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Nuclear safety

Fukushima team studies Swiss nuclear experience

By swissinfo.ch, with reporting by Fumi Kashimada

Piles of radiated soil lay along the side of a road in a deserted town near the destroyed Fukushima Daiichi nuclear power plant on June 22, 2015 (Keystone)

Piles of radiated soil lay along the side of a road in a deserted town near the destroyed Fukushima Daiichi nuclear power plant on June 22, 2015


A Japanese delegation from Fukushima, site of a nuclear disaster in March 2011, has visited Switzerland to discuss energy policies, technologies and the development of renewable forms of energy. 

“Almost five years after the explosions in the Fukushima Daiichi nuclear power plant, 110,000 people still can’t return to live in their homes,” Masao Uchibori, mayor of the prefecture of Fukushima since November, told swissinfo.ch in Solothurn. 

“The inhabitants of zones with raised levels of radioactivity can’t lead a normal life.” 

While most foreign reports on Fukushima focus on the reconstruction of the destroyed power plant, Uchibori points out that “time hasn’t stood still in Fukushima – we’ve made progress on rebuilding the infrastructure”. 

On March 11, 2011, a magnitude-9 earthquake occurred off the Sanriku coast, triggering a tsunami that killed 15,000 people and wiped out cities and villages. It knocked out reactor cooling systems at the Fukushima Daiichi nuclear plant, 240km north of Tokyo, resulting in meltdowns in three of the six nuclear reactors and radiation leaks. 

Some 150,000 people were evacuated from a 20km zone surrounding the plant. 

Uchibori said the prefecture of Fukushima had set itself the ambitious target of getting 100% of its energy from renewable sources by 2040. To that end, the delegation is interested in Switzerland’s experiences in withdrawing from nuclear power. 

Three days after the disaster, Energy Minister Doris Leuthard suspended the general licences for the three planned nuclear power plants. At the end of May 2011, the cabinet decided to phase out nuclear power step-by-step. Parliament confirmed this in autumn 2011. 

Phasing it out step-by-step means that all existing nuclear power plants would be shut down after a maximum operating period of 50 years. Switzerland’s newest nuclear power plant at Leibstadt, launched in 1984, is set to close in 2034. When that happens it will mark the end of nuclear power production in Switzerland.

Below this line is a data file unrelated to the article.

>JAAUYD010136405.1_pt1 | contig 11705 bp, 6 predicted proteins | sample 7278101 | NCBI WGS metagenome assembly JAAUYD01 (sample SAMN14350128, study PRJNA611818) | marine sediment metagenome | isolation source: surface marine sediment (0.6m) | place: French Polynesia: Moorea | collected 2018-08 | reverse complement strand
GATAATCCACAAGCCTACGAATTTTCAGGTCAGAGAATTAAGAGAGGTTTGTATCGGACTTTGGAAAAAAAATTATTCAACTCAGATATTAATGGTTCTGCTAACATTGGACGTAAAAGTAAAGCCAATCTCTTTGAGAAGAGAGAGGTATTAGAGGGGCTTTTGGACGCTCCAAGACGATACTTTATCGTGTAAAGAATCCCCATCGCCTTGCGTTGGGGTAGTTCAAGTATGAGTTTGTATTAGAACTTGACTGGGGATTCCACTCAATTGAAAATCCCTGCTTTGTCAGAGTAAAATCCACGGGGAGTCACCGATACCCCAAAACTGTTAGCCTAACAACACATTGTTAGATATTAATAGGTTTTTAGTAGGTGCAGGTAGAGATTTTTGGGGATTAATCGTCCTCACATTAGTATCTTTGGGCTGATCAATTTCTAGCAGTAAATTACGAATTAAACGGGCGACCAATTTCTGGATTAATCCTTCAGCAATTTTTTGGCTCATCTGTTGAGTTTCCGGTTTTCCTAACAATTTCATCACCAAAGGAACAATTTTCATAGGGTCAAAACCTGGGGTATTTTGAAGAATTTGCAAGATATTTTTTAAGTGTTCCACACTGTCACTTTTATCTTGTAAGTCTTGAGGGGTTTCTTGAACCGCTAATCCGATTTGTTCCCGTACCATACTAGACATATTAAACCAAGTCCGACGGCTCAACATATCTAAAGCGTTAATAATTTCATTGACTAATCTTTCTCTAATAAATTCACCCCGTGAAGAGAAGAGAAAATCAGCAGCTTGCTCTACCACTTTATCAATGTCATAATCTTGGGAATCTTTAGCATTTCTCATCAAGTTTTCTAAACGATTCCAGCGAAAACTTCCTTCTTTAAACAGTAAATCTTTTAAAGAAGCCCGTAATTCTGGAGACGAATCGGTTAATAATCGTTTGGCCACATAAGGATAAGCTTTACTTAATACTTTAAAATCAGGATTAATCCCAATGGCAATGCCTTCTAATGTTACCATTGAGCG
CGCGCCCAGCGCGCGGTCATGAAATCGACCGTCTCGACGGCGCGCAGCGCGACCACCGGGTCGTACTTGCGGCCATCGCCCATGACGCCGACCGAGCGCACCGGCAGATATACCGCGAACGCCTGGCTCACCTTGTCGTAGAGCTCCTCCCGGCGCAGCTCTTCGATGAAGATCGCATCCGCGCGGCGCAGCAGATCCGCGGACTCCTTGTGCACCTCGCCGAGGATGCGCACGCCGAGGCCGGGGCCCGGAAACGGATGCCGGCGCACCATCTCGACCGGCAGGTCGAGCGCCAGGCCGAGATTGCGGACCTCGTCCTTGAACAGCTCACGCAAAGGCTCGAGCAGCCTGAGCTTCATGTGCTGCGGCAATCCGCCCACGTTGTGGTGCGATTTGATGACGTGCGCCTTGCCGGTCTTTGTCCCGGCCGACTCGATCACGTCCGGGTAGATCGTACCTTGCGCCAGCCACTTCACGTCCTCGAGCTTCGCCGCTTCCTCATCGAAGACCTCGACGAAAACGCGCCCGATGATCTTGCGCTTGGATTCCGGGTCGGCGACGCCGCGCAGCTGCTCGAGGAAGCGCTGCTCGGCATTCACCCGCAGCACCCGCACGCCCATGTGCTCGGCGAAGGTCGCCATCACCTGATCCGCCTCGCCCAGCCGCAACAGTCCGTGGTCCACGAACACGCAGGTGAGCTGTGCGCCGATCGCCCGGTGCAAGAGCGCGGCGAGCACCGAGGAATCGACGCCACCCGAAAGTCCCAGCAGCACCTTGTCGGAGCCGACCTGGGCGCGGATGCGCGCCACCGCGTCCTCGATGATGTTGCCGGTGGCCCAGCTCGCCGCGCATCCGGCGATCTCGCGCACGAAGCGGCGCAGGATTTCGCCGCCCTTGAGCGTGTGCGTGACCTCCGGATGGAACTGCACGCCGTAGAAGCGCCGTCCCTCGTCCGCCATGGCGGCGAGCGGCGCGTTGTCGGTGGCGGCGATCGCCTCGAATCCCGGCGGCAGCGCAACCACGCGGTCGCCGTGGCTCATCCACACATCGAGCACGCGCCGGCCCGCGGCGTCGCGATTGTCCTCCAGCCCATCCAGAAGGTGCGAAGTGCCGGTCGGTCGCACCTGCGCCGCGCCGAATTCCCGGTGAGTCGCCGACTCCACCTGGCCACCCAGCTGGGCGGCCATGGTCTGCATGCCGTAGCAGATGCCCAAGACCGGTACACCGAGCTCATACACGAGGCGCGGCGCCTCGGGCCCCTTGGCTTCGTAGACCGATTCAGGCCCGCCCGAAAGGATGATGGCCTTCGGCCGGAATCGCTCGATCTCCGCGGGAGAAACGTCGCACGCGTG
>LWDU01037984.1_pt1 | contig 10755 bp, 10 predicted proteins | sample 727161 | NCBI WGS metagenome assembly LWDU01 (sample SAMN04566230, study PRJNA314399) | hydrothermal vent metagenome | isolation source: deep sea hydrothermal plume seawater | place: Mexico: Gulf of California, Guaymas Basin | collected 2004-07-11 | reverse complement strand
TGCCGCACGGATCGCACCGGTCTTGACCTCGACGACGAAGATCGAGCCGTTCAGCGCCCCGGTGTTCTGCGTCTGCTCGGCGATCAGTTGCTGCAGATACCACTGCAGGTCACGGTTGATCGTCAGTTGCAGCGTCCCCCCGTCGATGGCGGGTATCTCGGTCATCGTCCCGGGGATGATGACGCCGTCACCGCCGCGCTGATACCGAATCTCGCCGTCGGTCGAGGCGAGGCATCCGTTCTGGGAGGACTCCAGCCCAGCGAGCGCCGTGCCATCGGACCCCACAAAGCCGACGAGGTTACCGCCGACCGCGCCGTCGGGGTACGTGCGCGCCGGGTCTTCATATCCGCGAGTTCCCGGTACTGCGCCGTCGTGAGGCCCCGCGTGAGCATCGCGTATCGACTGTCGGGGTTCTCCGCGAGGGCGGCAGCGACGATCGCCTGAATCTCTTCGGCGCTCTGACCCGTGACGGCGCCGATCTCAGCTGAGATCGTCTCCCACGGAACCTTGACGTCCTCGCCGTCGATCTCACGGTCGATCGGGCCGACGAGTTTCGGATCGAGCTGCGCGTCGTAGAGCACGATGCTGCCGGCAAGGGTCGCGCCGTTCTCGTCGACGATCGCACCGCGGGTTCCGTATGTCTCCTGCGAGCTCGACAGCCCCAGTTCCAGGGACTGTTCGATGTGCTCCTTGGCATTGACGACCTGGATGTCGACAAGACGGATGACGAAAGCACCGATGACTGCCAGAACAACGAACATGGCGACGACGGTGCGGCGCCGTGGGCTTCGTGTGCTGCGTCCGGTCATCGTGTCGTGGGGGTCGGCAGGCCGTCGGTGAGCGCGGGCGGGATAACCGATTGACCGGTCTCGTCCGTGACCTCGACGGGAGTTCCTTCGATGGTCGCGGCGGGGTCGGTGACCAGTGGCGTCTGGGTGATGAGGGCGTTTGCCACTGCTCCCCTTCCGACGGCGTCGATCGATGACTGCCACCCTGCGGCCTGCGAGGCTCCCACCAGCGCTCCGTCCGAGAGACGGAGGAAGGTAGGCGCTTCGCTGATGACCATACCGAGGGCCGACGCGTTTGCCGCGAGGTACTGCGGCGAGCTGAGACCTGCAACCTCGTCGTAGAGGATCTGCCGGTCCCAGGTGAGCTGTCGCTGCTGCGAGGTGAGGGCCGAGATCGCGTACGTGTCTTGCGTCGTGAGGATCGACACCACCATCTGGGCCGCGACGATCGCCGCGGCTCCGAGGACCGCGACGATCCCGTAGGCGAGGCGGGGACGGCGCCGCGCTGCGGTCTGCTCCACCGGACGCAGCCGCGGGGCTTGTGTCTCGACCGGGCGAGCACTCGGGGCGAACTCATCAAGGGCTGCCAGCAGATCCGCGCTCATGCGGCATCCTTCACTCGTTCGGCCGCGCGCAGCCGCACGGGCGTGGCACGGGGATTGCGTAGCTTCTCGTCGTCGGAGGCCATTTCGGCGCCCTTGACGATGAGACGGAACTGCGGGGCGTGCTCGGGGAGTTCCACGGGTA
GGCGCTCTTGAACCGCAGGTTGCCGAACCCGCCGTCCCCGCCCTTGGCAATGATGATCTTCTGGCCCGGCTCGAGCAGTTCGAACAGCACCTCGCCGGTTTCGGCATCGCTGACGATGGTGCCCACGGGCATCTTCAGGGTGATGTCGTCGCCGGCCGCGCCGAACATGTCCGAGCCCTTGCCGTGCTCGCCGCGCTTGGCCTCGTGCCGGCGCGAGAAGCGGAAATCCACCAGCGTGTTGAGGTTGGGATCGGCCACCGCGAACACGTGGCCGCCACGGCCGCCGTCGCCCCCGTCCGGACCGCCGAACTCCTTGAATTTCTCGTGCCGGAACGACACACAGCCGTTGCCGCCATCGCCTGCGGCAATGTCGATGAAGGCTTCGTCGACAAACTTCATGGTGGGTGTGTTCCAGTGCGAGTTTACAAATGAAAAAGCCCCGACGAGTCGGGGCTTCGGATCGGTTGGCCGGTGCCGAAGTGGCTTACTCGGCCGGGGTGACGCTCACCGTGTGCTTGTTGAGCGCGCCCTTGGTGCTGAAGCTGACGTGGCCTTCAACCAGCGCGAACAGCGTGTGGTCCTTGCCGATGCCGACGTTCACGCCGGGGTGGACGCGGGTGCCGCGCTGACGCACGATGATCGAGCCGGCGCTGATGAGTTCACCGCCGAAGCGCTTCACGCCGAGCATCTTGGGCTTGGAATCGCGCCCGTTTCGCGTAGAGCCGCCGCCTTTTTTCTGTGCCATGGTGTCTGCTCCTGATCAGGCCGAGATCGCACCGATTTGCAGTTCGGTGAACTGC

Pioneering project 

Uchibori wants Fukushima to become a model for a society that is not reliant on nuclear power. 

The Japanese government is spending big on renewable energy. A floating wind project about 20 kilometres off the coast of Fukushima will soon add a seven-megawatt turbine, the largest of its kind ever to be used at sea. 

The new turbine will join a smaller two-megawatt model, which has been generating power since November 2013. 

The government has allocated 50 billion yen (CHF385 million) for the project. The technology involves attaching turbines to structures that float in areas too deep for traditional towers fixed to the seafloor. 

Nevertheless, the Japanese government intends to keep nuclear power as one of the country’s main sources of energy. 

Asked by swissinfo.ch what he makes of that policy, which goes against what he’s trying to do in Fukushima, Uchibori replied: “The most important thing is that no nuclear power station accident happens ever again – it doesn’t matter whether it’s in Japan or another country. Countries should cooperate so that the world isn’t dependent on nuclear power.”

swissinfo.ch, with reporting by Fumi Kashimada


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